Age, Work and “The Times They are A-Changin”

(Photo: Carpenter at Work on Douglas Dam, from Library of Congress via Flickr)

“The Times They Are A-Changin'”
by Bob Dylan
Come gather ’round people
Wherever you roam
And admit that the waters
Around you have grown
And accept it that soon
You’ll be drenched to the bone
If your time to you
Is worth savin’
Then you better start swimmin’
Or you’ll sink like a stone
For the times they are a-changin’.

Let me interrupt this musical interlude to talk about facts and data from our very own Census Bureau. What got me thinking about it is this weeks US News and World Report. They had two articles that piqued my interest “Get Ready for the Age Wave” and “Entitled Americans Don’t Get It” by Jean M. Twenge. The first article talks about how life is going to change as Baby Boomers get old and the second article is about how Social Security and Medicare are going to have to change (i.e. reduce benefits) in order to survive this Age Wave.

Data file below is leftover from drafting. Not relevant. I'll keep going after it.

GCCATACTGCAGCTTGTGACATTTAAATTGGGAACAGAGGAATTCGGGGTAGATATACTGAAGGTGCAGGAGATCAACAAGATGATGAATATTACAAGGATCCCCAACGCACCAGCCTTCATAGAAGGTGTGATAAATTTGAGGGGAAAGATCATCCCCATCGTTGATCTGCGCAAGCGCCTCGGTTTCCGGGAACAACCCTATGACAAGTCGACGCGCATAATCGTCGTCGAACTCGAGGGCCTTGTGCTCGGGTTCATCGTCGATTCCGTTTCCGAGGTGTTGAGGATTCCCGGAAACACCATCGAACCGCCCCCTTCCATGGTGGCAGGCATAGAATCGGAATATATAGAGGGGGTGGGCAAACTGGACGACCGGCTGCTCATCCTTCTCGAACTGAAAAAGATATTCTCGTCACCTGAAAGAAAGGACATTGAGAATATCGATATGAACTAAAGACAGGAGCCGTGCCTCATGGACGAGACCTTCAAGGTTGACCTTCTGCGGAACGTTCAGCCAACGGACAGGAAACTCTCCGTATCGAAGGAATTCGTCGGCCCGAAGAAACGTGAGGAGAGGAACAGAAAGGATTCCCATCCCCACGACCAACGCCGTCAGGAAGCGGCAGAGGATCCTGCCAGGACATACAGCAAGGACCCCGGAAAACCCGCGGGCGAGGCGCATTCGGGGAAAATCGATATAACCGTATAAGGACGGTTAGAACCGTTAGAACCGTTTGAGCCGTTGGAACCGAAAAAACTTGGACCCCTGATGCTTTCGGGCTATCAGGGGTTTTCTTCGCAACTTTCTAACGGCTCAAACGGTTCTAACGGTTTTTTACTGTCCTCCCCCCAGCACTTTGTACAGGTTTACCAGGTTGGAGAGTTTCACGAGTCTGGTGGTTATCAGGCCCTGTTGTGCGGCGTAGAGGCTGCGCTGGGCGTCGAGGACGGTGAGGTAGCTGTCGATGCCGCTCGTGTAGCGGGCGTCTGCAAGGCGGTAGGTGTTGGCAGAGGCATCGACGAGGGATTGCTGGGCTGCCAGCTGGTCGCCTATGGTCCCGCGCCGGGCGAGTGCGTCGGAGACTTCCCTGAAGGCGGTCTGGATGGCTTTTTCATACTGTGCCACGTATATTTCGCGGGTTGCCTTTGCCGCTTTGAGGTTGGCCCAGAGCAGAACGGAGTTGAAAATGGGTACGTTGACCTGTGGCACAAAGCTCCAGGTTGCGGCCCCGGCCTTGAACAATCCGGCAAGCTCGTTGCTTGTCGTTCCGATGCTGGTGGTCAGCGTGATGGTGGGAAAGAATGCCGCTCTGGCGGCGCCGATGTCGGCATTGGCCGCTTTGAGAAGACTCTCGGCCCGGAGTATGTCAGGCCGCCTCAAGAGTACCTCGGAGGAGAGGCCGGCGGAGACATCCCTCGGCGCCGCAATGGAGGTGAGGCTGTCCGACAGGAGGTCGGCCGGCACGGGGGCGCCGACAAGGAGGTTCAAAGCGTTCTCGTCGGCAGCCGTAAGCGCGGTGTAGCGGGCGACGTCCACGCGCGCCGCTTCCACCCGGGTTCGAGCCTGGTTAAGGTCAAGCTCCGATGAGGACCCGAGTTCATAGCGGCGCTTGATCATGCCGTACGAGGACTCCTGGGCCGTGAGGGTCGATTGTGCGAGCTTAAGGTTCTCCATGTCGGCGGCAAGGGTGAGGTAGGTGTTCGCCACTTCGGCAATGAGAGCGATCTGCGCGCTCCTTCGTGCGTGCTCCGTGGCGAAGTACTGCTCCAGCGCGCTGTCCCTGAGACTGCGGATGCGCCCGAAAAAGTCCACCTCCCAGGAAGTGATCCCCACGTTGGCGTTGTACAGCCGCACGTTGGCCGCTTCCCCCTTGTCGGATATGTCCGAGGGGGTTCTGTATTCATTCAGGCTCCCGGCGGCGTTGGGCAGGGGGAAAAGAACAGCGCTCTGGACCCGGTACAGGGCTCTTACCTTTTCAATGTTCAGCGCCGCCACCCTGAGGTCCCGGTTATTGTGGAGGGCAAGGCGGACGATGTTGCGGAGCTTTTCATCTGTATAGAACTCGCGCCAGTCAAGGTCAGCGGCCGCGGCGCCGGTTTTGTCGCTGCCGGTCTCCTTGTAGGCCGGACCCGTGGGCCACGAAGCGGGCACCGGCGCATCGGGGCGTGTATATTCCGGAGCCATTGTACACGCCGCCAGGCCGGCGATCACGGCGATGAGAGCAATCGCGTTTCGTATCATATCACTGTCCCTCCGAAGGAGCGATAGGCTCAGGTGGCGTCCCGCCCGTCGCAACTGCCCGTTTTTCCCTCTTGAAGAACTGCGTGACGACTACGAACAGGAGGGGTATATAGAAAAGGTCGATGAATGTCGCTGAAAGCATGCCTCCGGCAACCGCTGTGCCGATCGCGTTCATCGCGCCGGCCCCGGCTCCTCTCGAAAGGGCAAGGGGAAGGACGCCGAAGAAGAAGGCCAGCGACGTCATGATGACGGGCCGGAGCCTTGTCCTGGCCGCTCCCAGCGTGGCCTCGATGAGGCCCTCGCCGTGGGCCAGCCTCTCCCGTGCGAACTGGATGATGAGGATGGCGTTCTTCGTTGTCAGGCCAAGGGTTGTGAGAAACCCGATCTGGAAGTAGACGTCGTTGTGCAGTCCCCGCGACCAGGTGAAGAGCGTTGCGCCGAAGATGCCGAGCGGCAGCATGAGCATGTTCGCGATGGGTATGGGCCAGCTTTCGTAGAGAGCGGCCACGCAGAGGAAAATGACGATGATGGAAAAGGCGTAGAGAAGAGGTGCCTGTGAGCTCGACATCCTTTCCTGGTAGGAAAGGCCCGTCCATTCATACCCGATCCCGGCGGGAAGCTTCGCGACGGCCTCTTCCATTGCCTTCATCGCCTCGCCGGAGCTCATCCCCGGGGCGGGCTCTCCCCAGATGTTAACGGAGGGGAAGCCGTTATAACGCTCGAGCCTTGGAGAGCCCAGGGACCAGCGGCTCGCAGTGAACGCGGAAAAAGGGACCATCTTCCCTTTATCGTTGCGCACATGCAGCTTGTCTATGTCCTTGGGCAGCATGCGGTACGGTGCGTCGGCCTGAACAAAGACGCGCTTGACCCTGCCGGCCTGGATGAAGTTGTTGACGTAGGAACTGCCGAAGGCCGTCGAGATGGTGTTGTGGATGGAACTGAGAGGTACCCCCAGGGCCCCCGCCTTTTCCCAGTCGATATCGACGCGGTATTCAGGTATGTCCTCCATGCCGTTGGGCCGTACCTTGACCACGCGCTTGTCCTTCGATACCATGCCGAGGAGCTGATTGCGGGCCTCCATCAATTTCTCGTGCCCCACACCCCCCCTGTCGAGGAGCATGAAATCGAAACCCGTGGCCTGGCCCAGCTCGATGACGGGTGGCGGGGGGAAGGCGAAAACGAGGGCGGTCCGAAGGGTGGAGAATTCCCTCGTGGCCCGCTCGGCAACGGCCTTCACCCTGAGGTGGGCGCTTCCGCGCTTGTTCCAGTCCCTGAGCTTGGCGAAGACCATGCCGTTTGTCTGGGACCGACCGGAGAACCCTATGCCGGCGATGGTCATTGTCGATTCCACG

Lets talk about the Age Wave. First, we are experiencing a huge population increase here in the United States. Below is a graph of the Census Bureau’s US population estimate.

As you can see, we are expected to grow from about 310 million people now to about 440 million people in 40 years. Wow is what I say. Where are they going to live? What are they going to do? I’m not too worrried about that, yet.

Now, lets look at the age component of the population.

The blue line is the total population between 18 to 64 years old. The red line is the total numbers of people 65 years and older. You will notice that this segment grows from about 40 million now to over 70 million people by 2030 or about a 75% increase. The working age folks in contrast barely move. from about 195 million now to about 210 million in 2030.

Lets look at it a different way, here is the percentage breakdown of these two groups over the same time.

Now, you see what I’m a little concerned about. Those folks who are in the prime working age are going to become less and less a percentage of the population as time goes by. These men and women are the ones who traditionally paid most of the taxes plus they get to spend money raising their kids and taking care of the elders. I know these people have broad shoulders but I don’t think they are going to be able to carry the whole burden.

Something is going to have to give. They are going to have to give a lot. Despite all the political blather about “not reducing medicare benefits” and “preserving social security” sooner or later we are going to have to face facts.

I’ll tell you how I think things are going to change.